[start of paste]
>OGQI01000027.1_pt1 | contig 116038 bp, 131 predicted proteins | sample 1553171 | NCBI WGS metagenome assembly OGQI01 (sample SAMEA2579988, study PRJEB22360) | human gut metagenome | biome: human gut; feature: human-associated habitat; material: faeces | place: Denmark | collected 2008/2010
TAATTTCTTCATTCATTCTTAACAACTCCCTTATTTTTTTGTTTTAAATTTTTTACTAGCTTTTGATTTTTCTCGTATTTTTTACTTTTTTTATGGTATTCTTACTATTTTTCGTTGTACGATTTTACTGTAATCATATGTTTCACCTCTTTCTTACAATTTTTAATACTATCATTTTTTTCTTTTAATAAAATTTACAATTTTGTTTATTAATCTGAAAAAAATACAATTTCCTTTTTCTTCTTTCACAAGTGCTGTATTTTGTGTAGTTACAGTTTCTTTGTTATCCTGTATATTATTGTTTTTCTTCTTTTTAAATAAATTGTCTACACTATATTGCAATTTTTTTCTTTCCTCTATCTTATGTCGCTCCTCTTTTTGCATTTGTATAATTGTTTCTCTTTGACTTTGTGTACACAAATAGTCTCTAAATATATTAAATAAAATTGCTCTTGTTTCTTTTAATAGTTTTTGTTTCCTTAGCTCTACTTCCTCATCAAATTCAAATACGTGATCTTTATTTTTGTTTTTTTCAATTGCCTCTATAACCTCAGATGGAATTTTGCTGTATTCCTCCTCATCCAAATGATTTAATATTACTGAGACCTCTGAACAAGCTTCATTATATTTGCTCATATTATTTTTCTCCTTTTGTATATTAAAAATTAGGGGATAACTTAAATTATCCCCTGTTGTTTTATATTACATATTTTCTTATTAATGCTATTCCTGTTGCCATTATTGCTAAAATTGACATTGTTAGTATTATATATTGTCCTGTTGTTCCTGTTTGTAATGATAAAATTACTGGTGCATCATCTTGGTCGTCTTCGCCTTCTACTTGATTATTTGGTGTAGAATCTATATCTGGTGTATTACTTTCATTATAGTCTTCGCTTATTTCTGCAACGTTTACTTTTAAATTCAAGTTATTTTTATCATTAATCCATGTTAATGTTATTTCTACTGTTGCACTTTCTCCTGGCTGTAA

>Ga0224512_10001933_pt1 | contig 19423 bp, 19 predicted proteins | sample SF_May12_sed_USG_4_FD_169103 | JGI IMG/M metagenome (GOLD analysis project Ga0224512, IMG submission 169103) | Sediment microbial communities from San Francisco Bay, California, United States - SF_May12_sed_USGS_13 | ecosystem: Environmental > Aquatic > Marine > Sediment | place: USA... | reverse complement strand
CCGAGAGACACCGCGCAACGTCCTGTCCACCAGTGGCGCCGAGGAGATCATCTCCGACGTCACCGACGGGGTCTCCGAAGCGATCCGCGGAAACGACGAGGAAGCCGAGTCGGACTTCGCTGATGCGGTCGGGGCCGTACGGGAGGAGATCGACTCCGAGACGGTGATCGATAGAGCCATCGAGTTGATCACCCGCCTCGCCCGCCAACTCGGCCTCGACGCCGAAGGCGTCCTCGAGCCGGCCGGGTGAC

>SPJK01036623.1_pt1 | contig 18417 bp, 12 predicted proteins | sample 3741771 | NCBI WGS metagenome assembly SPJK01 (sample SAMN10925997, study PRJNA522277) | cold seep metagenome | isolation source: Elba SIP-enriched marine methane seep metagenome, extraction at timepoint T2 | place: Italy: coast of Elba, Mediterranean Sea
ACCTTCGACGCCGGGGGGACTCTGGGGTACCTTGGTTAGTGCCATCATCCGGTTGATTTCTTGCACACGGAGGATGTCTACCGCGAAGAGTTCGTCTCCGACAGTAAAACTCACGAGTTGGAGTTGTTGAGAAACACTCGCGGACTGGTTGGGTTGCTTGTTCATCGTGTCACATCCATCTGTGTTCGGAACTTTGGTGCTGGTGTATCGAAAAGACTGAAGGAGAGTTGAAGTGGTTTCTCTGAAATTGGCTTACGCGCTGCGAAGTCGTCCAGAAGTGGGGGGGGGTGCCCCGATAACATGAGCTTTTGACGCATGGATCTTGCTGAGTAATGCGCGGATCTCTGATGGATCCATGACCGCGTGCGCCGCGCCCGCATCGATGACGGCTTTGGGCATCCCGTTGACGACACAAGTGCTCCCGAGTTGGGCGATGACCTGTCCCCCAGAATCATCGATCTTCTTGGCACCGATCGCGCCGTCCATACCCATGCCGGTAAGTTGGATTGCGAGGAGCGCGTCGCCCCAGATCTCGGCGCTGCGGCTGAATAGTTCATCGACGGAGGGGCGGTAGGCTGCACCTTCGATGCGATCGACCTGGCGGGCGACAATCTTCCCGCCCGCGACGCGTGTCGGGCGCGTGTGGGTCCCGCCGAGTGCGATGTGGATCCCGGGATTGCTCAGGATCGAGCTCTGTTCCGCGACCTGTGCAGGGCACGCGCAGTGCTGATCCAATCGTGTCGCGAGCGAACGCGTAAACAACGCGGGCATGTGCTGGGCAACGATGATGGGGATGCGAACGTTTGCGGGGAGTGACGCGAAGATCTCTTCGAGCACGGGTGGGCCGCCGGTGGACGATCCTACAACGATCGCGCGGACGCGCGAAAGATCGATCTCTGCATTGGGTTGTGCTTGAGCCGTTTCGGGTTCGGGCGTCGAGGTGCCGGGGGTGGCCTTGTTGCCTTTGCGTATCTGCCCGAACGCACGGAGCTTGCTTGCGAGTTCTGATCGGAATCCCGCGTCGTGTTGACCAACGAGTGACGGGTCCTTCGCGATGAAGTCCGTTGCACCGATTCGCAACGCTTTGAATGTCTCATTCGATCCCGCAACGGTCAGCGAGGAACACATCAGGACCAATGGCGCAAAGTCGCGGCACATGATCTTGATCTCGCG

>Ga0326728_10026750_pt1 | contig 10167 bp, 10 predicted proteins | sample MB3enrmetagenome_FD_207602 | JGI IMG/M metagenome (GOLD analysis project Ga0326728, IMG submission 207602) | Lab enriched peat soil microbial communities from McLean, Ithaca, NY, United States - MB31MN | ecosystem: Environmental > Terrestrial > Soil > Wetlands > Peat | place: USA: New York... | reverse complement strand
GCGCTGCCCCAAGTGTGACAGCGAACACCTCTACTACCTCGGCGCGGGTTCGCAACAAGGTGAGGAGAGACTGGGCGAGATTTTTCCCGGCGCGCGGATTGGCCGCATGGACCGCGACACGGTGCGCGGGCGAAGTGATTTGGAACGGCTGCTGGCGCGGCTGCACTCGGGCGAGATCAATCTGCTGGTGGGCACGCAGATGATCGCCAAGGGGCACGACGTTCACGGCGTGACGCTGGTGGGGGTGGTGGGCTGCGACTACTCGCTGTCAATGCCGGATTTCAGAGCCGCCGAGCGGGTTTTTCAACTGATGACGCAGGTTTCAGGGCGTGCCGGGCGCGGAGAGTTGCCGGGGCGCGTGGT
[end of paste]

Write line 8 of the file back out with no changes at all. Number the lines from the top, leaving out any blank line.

GCGCTGCCCCAAGTGTGACAGCGAACACCTCTACTACCTCGGCGCGGGTTCGCAACAAGGTGAGGAGAGACTGGGCGAGATTTTTCCCGGCGCGCGGATTGGCCGCATGGACCGCGACACGGTGCGCGGGCGAAGTGATTTGGAACGGCTGCTGGCGCGGCTGCACTCGGGCGAGATCAATCTGCTGGTGGGCACGCAGATGATCGCCAAGGGGCACGACGTTCACGGCGTGACGCTGGTGGGGGTGGTGGGCTGCGACTACTCGCTGTCAATGCCGGATTTCAGAGCCGCCGAGCGGGTTTTTCAACTGATGACGCAGGTTTCAGGGCGTGCCGGGCGCGGAGAGTTGCCGGGGCGCGTGGT